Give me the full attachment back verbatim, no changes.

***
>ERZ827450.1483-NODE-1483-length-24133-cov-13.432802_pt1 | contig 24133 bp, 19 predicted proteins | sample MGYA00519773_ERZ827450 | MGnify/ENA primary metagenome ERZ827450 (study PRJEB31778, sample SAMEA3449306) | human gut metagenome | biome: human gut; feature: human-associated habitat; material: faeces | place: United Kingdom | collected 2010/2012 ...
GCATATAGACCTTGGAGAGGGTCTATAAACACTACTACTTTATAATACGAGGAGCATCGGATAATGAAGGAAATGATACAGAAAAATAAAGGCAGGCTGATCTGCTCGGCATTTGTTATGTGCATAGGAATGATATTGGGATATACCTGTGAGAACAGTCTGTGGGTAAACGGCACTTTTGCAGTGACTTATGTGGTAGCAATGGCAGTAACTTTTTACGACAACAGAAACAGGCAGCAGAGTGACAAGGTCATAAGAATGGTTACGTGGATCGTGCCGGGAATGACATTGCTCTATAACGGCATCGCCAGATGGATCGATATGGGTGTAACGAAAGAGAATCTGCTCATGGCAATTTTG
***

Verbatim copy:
>ERZ827450.1483-NODE-1483-length-24133-cov-13.432802_pt1 | contig 24133 bp, 19 predicted proteins | sample MGYA00519773_ERZ827450 | MGnify/ENA primary metagenome ERZ827450 (study PRJEB31778, sample SAMEA3449306) | human gut metagenome | biome: human gut; feature: human-associated habitat; material: faeces | place: United Kingdom | collected 2010/2012 ...
GCATATAGACCTTGGAGAGGGTCTATAAACACTACTACTTTATAATACGAGGAGCATCGGATAATGAAGGAAATGATACAGAAAAATAAAGGCAGGCTGATCTGCTCGGCATTTGTTATGTGCATAGGAATGATATTGGGATATACCTGTGAGAACAGTCTGTGGGTAAACGGCACTTTTGCAGTGACTTATGTGGTAGCAATGGCAGTAACTTTTTACGACAACAGAAACAGGCAGCAGAGTGACAAGGTCATAAGAATGGTTACGTGGATCGTGCCGGGAATGACATTGCTCTATAACGGCATCGCCAGATGGATCGATATGGGTGTAACGAAAGAGAATCTGCTCATGGCAATTTTG